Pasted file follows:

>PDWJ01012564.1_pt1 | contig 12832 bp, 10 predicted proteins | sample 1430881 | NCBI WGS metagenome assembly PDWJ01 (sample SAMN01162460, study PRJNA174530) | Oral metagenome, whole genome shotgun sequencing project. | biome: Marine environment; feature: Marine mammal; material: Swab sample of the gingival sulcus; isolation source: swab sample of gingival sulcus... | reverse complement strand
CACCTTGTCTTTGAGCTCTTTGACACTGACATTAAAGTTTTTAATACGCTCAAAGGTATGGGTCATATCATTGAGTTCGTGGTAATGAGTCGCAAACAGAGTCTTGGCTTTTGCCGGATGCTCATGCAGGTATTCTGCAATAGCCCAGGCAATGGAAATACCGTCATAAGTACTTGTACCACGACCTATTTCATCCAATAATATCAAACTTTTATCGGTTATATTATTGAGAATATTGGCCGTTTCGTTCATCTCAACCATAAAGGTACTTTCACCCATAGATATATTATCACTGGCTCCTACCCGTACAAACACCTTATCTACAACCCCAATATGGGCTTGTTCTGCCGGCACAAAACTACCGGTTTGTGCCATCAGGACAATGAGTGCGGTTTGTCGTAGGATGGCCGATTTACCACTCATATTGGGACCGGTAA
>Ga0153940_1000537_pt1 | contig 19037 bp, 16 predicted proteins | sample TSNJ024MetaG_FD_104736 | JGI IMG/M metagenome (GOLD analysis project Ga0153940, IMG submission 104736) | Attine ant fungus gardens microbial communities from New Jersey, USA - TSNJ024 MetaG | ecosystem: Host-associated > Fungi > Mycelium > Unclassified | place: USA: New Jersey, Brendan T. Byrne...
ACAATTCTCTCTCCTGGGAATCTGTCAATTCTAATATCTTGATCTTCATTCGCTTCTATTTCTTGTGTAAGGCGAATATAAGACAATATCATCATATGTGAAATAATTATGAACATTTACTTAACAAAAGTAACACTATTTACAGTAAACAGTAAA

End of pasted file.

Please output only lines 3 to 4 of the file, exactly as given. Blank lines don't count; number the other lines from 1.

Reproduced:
>Ga0153940_1000537_pt1 | contig 19037 bp, 16 predicted proteins | sample TSNJ024MetaG_FD_104736 | JGI IMG/M metagenome (GOLD analysis project Ga0153940, IMG submission 104736) | Attine ant fungus gardens microbial communities from New Jersey, USA - TSNJ024 MetaG | ecosystem: Host-associated > Fungi > Mycelium > Unclassified | place: USA: New Jersey, Brendan T. Byrne...
ACAATTCTCTCTCCTGGGAATCTGTCAATTCTAATATCTTGATCTTCATTCGCTTCTATTTCTTGTGTAAGGCGAATATAAGACAATATCATCATATGTGAAATAATTATGAACATTTACTTAACAAAAGTAACACTATTTACAGTAAACAGTAAA